University students’ self-rated health in relation to perceived acoustic environment during the covid-19 home quarantine

Angel M. Dzhambov*, Peter Lercher, Drozdstoy Stoyanov, Nadezhda Petrova, Stoyan Novakov, Donka D. Dimitrova

*Corresponding author for this work

Research output: Contribution to journalArticlepeer-review


Background: Online education became mandatory for many students during the Coro-navirus disease 2019 (COVID-19) pandemic and blurred the distinction between settings where processes of stress and restoration used to take place. The lockdown also likely changed perceptions of the indoor acoustic environment (i.e., soundscape) and raised its importance. In the present study, we seek to understand how indoor soundscape related to university students’ self-rated health in Bulgaria around the time that the country was under a state of emergency declaration caused by the COVID-19 pandemic. Methods: Between 17 May and 10 June 2020, we conducted a cross-sectional online survey among 323 students (median age 21 years; 31% male) from two universities in the city of Plovdiv, Bulgaria. Self-rated health (SRH) was measured with a single-item. Participants were asked how frequently they heard different types of sounds while at home and how pleasant they considered each of those sounds to be. Restorative quality of the home (the “being away” dimension of the Perceived Restorativeness Scale) was measured with a single-item. A priori confounders and effect modifiers included sociodemographics, house-related characteristics, general sensitivity to environmental influences, and mental health. Our analysis strategy involved sequential exploratory factor analysis (EFA), multivariate linear and ordinal regressions, effect modification tests, and structural equation modeling (SEM). Results: EFA supported grouping perceived sounds into three distinct factors—mechanical, human, and nature sounds. Regression analyses revealed that greater exposure to mechanical sounds was consistently associated with worse SRH, whereas no significant associations were found for human and nature sounds. In SEM, exposure to mechanical sounds related to lower restorative quality of the home, and then to poorer SRH, whereas nature sounds correlated with higher restorative quality, and in turn with better SRH. Conclusions: These findings suggest a role of positive indoor soundscape and restorative quality for promoting self-rated health in times of social distancing.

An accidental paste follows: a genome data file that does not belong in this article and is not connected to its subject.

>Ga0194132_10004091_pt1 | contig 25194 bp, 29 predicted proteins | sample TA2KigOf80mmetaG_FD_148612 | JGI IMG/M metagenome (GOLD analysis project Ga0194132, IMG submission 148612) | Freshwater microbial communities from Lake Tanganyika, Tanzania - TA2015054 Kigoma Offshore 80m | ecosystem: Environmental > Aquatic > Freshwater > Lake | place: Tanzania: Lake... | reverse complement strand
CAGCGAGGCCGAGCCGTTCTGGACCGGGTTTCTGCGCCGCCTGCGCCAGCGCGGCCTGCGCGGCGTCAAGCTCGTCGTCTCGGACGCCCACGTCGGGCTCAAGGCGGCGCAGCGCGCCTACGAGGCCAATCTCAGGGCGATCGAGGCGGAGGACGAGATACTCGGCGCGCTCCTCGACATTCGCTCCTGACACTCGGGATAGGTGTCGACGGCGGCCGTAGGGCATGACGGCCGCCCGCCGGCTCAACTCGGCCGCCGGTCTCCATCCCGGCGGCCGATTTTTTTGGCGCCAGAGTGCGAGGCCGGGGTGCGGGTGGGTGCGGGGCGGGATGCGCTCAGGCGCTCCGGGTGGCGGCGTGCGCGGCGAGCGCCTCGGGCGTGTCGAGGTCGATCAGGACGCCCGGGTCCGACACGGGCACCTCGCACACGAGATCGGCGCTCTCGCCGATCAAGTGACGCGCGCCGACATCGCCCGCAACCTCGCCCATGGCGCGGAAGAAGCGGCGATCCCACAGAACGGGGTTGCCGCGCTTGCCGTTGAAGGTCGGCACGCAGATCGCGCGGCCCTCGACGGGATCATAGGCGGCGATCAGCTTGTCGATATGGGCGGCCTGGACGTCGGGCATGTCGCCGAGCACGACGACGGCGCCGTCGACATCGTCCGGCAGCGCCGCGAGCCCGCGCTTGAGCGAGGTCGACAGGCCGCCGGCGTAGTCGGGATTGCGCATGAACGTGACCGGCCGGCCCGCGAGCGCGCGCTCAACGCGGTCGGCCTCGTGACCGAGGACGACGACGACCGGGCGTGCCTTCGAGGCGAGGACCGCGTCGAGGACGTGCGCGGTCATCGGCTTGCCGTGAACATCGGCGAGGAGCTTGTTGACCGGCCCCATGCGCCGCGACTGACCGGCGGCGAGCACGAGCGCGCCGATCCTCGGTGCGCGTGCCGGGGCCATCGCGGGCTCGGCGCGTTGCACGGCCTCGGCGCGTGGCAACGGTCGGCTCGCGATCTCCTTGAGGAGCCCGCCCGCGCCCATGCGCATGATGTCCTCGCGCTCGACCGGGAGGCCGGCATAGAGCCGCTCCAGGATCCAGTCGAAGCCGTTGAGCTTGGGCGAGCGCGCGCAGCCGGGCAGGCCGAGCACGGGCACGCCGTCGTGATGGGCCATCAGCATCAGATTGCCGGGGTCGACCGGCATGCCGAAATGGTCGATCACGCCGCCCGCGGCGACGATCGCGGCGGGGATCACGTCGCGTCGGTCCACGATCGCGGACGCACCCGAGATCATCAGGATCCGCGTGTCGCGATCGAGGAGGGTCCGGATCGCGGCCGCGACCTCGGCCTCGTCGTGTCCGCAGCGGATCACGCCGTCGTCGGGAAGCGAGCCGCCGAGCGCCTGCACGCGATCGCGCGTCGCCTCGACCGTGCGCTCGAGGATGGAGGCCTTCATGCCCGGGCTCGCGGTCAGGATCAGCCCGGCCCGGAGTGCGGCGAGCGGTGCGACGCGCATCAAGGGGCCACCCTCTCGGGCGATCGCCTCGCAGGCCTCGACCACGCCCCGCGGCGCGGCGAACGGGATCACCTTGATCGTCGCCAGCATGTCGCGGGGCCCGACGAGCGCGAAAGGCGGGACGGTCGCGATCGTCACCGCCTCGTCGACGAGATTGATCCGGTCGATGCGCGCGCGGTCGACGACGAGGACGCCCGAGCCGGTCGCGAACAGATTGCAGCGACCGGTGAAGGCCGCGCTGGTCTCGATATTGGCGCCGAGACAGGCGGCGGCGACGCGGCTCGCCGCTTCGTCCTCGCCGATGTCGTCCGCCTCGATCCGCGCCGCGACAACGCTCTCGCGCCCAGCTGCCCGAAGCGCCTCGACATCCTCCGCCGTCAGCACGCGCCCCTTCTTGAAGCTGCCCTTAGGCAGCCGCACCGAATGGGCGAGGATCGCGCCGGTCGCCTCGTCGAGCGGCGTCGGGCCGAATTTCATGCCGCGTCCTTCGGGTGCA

Original languageEnglish
Article number2538
Pages (from-to)1-21
Number of pages21
JournalInternational Journal of Environmental Research and Public Health
Issue number5
Publication statusPublished - 1 Mar 2021


  • Environmental sensitivity
  • Indoor environment
  • Low frequency noise
  • Nature sounds
  • Self-rated health
  • Soundscape
  • Traffic noise

ASJC Scopus subject areas

  • Pollution
  • Public Health, Environmental and Occupational Health
  • Health, Toxicology and Mutagenesis


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